Computer-aided formulation

Using molecular simulation for mechanistic and structural insights in industrially relevant chemical systems

Our research

Industrial chemical formulations are often slow and expensive iterative methods, requiring many scientists many hours of work. In silico methods have the opportunity to aid the laboratory decision-making processes, and hence to accelerate the formulation process. We are generating technologies that enable easy access to such in silico methods, the output being automated experiments that provide complementary information to laboratory scientists.

Micelle formation

A micelle is a self-assembled macro-molecular structure formed from amphipatic single molecules. This means that, at certain concentrations, molecules formed of a hydrophobic (water adverse) tail and a hydrophilic (water auspicious) head groups can form molecular structures spontaneously when mixed with an appropriate solvent. This is important in life science and industrial chemistry, as molecules such as lipids, which form bilayers making up cell membranes, and surfactants, which are the key constituents of soap, are two prominent examples of micelle-forming molecules.

We are currently applying a range of simulation methods to gain chemical insight, such as formation mechanisms and structure, of these assemblies. We apply all atom simulations to elucidate the atomic detail and coarse-grained methods to study formation mechanisms.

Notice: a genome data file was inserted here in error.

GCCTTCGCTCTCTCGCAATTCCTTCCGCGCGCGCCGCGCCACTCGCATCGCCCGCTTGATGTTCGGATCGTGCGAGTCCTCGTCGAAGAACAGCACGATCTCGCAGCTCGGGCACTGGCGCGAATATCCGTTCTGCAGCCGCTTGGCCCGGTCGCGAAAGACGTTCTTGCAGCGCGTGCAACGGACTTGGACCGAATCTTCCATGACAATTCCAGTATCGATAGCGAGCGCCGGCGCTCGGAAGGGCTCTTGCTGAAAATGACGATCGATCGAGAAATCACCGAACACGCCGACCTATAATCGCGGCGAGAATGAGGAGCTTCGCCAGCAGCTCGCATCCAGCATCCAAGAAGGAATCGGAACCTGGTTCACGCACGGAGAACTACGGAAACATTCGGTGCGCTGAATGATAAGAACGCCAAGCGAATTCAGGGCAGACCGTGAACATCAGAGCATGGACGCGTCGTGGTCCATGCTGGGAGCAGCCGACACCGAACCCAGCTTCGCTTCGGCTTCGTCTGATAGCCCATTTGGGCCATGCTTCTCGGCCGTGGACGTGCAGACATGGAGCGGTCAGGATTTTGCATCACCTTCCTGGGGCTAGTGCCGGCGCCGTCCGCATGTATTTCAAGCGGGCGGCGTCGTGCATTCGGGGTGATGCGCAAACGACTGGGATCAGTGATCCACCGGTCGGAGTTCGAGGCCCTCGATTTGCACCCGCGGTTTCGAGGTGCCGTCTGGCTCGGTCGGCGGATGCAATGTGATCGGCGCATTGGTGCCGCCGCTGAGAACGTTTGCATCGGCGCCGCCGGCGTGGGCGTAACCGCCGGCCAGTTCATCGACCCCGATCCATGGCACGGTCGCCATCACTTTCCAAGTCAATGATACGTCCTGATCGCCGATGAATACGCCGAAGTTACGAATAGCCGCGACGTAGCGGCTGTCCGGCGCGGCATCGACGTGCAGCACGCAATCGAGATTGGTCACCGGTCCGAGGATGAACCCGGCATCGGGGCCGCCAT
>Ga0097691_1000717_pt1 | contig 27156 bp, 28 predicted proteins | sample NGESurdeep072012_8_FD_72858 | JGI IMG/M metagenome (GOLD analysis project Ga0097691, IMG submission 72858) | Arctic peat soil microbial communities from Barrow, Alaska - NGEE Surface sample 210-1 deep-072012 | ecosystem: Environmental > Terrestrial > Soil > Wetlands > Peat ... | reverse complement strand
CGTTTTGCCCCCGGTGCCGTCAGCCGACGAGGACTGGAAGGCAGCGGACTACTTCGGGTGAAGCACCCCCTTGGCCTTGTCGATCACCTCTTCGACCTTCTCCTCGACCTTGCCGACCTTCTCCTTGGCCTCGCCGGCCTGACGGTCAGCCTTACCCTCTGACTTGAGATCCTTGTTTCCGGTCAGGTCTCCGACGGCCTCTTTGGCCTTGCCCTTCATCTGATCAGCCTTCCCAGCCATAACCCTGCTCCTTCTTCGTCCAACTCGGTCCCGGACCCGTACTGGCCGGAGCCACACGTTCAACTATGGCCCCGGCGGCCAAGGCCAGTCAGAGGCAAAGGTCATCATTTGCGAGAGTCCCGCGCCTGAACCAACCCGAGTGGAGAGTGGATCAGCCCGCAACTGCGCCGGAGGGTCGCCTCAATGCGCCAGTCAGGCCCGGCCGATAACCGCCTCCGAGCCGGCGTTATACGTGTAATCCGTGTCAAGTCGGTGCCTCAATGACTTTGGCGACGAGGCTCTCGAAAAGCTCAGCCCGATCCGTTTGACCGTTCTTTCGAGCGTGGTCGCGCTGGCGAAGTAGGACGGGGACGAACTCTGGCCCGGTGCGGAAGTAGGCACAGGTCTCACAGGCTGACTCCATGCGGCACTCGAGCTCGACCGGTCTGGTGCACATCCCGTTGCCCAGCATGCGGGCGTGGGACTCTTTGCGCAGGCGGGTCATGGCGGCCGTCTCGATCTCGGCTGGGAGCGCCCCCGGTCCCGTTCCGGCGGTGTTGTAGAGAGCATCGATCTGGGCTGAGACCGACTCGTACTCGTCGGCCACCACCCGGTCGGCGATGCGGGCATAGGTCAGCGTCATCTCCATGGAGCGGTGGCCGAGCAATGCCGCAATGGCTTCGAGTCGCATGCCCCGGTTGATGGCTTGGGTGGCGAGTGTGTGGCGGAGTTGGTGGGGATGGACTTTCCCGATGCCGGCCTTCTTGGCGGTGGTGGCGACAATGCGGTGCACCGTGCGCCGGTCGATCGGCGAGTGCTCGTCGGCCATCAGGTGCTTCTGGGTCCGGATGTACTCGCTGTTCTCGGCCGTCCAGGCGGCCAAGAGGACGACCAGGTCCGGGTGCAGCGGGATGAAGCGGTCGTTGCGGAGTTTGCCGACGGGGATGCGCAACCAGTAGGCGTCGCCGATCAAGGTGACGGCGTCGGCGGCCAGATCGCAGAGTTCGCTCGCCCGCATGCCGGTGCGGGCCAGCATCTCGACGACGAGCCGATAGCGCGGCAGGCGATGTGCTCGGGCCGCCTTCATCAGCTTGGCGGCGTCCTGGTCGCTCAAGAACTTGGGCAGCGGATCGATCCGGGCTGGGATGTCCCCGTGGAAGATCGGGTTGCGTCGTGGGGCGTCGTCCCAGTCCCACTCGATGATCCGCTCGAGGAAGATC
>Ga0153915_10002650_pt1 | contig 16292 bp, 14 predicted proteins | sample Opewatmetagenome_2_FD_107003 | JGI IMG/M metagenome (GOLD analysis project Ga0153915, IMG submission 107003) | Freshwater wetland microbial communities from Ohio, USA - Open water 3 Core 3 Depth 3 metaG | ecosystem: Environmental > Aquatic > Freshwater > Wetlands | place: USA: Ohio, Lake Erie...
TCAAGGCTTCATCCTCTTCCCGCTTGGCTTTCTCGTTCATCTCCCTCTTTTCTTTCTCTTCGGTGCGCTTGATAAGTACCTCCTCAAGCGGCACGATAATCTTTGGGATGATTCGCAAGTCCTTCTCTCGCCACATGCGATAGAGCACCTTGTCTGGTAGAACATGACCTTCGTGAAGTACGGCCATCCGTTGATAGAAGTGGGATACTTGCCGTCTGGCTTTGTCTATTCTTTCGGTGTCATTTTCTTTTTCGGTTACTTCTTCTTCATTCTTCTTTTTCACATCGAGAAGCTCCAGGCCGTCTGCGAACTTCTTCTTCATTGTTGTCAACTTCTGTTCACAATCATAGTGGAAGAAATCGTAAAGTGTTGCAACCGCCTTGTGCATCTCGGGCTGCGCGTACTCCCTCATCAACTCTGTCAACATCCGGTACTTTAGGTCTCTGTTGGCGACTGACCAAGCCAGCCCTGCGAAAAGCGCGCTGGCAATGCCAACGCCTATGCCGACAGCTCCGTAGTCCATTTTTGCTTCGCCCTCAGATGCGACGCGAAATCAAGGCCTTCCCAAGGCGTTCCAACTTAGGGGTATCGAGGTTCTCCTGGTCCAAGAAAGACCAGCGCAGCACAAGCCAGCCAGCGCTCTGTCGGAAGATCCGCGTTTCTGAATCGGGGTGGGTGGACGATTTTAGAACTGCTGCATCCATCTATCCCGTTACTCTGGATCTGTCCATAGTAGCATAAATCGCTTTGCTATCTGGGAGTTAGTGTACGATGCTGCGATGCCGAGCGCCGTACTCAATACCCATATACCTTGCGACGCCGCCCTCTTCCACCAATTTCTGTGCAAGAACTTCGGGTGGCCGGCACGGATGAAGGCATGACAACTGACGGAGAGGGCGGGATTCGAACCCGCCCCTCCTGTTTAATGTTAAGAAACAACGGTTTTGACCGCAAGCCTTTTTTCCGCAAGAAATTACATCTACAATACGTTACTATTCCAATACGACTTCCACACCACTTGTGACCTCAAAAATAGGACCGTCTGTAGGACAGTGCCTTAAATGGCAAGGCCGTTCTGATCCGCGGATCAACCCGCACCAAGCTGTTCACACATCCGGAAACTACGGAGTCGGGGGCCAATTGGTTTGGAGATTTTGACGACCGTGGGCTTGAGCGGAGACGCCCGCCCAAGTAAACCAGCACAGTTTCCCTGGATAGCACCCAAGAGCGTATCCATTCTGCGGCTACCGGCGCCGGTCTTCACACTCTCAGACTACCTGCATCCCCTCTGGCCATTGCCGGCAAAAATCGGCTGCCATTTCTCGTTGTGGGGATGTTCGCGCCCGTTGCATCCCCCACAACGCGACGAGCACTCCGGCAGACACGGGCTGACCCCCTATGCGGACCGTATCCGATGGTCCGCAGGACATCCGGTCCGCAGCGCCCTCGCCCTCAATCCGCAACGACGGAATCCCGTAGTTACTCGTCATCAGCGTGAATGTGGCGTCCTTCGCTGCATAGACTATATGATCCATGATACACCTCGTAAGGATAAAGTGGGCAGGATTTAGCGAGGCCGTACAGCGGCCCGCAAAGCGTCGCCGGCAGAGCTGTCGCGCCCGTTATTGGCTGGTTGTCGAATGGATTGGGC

Automated virtual experiments are being constructed in silico to measure the viscosity of formulations. Such coarse-grained molecular simulations can quantify the delicate interplay between the interactions of the ingredients, formulation structures and rheological properties under arbitrary mechanical stressing conditions and mixture concentrations.

These computational models serve to instruct the industrial chemist which formulation combinations can be applied to produce products with the desired bespoke deformation properties. This is only made possible by leveraging the latest IBM power-based high-performance computing (HPC) systems and cognitive optimisation methodologies.

William Swope

William Swope
IBM Research – Almaden, USA

Michael Johnston

Michael Johnston
IBM Research – Dublin, Ireland

Our collaborators at STFC

Richard Anderson
David Bray
Michael Seaton